Nonprofits have clear social missions and are not profit-driven.
They have to meet specific legal requirements for their organizational structure, and demonstrate the transparency of their funding.
A Benefit Corporation is a legal structure for a business, as an L3C or LLC is. Currently this structure is available in Arkansas, California, Colorado, Delaware, Florida, Hawaii, Illinois, Louisiana, Maryland, Massachusetts, New Jersey, New York, Oregon, Pennsylvania, Rhode Island, South Carolina, Vermont, Virginia, and Washington D. The world is full of opportunities to make a positive impact.
Benefit Corporations do not need to be certified, but they are required to make publicly available their performance on their social missions as compared to a third party standard. Social enterprises are really defined by their mission and their accomplishments, rather than their legal structure, so realistically any business can choose to become socially-minded and transparent, and dedicate themselves toward working for the common good.
The Social Enterprise Alliance offers this definition: “In its early days, the social enterprise movement was identified mainly with nonprofits that used business models and earned income strategies to pursue their mission.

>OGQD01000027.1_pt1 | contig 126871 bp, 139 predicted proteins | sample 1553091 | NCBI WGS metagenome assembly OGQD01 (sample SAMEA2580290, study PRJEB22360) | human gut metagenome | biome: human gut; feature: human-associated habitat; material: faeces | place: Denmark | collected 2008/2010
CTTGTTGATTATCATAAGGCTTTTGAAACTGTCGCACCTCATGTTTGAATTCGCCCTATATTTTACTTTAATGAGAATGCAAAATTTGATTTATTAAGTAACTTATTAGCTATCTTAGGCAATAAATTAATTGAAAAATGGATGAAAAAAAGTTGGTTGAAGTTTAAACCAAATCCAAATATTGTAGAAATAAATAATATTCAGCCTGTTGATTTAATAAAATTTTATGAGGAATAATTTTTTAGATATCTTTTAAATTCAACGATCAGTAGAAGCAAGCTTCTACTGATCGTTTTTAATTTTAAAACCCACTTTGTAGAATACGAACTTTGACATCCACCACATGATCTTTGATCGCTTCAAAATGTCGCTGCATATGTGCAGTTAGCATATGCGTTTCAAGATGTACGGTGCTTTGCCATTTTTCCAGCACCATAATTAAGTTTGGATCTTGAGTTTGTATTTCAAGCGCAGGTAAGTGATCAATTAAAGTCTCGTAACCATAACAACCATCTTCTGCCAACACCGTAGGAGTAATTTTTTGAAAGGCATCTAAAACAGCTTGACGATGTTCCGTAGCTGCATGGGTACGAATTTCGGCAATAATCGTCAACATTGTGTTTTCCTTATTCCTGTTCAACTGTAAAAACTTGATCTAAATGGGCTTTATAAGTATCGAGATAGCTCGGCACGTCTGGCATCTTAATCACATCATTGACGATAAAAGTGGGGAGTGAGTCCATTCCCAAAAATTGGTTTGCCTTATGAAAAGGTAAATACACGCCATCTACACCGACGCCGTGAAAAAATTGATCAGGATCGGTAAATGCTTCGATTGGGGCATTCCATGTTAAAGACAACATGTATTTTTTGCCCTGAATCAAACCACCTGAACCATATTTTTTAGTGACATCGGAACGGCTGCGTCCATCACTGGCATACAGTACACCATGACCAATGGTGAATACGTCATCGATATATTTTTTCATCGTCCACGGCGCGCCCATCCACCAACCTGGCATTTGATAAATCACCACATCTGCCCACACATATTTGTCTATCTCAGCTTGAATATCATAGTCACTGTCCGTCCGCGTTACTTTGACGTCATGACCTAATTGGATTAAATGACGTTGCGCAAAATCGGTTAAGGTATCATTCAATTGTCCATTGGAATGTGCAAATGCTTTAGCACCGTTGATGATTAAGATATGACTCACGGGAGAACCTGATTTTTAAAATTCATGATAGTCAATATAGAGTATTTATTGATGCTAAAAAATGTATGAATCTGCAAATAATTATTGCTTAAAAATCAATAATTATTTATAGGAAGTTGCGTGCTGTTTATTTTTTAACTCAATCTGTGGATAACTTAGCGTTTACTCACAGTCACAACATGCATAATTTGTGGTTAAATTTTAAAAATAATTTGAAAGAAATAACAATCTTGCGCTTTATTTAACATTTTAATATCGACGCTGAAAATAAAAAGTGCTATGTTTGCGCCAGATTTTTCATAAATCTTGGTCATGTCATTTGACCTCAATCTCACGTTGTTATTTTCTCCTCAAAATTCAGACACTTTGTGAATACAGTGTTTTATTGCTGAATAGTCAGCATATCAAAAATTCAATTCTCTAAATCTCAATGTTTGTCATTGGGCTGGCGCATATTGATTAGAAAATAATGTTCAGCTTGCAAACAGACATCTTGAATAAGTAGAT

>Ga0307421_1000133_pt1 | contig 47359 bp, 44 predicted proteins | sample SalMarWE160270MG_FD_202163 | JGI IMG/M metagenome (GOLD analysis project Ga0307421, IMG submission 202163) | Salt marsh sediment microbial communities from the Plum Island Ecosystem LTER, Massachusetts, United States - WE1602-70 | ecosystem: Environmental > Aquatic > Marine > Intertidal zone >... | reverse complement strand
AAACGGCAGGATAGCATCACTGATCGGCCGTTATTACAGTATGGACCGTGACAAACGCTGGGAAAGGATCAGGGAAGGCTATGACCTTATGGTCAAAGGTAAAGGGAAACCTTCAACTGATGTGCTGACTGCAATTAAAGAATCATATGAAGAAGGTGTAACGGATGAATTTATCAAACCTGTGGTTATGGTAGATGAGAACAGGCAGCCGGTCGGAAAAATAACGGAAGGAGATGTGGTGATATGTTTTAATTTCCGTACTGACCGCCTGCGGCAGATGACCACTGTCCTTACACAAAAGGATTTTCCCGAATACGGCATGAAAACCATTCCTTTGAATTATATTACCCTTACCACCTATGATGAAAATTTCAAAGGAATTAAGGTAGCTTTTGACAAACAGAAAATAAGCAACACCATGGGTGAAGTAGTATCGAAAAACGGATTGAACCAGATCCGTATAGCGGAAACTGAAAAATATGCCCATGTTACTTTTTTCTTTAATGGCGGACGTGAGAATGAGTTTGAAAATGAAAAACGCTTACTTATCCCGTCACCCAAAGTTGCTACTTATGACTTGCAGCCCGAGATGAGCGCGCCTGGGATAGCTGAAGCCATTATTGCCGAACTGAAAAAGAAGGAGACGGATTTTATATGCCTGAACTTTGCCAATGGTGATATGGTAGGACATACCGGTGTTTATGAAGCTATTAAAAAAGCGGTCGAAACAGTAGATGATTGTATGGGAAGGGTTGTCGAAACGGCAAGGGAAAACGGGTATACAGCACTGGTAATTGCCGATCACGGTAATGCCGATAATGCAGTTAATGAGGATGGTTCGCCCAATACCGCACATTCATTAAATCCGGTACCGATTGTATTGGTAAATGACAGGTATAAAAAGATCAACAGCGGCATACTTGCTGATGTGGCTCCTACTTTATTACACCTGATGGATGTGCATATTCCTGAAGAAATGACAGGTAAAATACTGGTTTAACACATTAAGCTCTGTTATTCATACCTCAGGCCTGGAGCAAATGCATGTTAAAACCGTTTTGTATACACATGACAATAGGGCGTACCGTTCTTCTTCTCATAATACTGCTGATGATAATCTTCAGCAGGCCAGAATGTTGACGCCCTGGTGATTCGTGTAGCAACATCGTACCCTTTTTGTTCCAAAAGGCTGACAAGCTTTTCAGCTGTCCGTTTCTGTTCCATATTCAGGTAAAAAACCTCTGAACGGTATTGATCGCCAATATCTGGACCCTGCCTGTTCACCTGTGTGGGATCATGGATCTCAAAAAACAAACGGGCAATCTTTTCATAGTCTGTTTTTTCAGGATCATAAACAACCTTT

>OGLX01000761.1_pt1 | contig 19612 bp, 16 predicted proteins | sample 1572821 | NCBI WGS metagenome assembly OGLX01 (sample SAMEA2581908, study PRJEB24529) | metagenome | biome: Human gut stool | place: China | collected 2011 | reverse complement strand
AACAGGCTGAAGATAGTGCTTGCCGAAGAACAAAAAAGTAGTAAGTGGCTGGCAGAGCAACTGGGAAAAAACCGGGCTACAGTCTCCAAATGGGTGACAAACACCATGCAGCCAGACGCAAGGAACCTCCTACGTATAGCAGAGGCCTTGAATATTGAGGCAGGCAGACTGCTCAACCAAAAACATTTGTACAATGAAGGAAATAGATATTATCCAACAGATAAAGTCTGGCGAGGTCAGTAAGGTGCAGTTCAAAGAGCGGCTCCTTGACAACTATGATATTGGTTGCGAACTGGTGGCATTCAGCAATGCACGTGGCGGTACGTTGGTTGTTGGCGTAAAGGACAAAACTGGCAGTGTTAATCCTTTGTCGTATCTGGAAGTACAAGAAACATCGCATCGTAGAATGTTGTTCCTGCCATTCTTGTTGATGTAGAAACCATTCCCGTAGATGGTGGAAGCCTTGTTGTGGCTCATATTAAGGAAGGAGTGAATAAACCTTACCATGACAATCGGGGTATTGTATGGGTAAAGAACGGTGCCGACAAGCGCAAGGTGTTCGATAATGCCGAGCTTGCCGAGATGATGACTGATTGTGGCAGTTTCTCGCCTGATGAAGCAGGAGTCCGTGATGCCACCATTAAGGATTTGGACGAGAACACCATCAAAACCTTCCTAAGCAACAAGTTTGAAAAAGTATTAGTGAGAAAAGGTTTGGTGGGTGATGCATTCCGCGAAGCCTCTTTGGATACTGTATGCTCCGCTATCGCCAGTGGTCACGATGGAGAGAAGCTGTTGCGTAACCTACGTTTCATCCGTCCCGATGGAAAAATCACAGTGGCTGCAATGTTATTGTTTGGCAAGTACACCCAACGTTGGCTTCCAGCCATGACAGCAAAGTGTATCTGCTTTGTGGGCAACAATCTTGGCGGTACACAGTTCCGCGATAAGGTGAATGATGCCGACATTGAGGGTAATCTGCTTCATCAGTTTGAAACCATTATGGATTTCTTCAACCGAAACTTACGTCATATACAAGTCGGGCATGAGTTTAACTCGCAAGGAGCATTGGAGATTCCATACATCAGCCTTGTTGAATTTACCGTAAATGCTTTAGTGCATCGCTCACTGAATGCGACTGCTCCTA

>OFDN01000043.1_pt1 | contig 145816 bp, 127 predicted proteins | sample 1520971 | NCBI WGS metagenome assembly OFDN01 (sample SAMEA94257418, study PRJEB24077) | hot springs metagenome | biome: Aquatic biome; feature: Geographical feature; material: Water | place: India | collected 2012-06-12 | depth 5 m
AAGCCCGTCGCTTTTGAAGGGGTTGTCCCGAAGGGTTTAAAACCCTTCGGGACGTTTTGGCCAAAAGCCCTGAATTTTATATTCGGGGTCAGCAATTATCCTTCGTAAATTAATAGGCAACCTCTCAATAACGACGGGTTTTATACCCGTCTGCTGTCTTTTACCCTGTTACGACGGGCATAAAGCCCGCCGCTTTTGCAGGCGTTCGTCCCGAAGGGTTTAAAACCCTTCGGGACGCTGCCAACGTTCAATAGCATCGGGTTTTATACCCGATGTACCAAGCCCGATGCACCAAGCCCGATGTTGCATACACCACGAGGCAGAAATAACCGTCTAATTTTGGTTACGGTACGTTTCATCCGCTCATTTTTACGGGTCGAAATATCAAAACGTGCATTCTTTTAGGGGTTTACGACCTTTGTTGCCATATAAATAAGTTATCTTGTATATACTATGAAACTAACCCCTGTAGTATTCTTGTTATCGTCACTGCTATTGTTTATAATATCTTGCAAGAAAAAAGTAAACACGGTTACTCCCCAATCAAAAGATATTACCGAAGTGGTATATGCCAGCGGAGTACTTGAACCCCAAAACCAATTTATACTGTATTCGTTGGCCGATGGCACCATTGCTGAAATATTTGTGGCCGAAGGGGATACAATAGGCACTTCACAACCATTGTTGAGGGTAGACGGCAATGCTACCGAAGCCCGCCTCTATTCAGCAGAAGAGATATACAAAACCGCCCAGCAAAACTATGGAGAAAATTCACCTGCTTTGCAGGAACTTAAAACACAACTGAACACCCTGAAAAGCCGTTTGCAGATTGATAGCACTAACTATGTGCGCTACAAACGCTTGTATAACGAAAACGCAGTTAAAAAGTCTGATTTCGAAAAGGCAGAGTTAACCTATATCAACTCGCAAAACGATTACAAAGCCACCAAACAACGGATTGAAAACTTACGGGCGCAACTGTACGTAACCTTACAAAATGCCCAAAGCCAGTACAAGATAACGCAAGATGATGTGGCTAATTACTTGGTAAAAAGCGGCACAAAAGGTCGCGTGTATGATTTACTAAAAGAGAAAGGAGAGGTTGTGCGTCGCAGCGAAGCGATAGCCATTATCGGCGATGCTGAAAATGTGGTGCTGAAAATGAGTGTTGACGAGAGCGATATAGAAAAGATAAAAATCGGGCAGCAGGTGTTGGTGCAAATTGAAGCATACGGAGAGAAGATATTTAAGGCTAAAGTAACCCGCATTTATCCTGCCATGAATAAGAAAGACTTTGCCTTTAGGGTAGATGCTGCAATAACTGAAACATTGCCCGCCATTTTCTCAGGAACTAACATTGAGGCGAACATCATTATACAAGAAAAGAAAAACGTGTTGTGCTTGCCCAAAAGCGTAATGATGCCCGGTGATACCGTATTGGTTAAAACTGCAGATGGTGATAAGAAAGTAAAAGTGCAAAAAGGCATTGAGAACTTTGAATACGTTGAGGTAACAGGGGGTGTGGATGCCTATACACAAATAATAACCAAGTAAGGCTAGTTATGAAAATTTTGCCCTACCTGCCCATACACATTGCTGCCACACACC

Today, it also encompasses for-profits whose driving purpose is social.
Once you’ve written your first business plan ask for feedback, then listen to the feedback you’ve receive.
Be open to constructive comments and willing to add detail where it is needed.
Because of this, the structure of a social enterprise can vary.
Nonprofits are certainly social enterprises, but many for-profit companies fall into this category by making the conscious decision to have their focus be an altruistic cause, rather than the maximization of profits.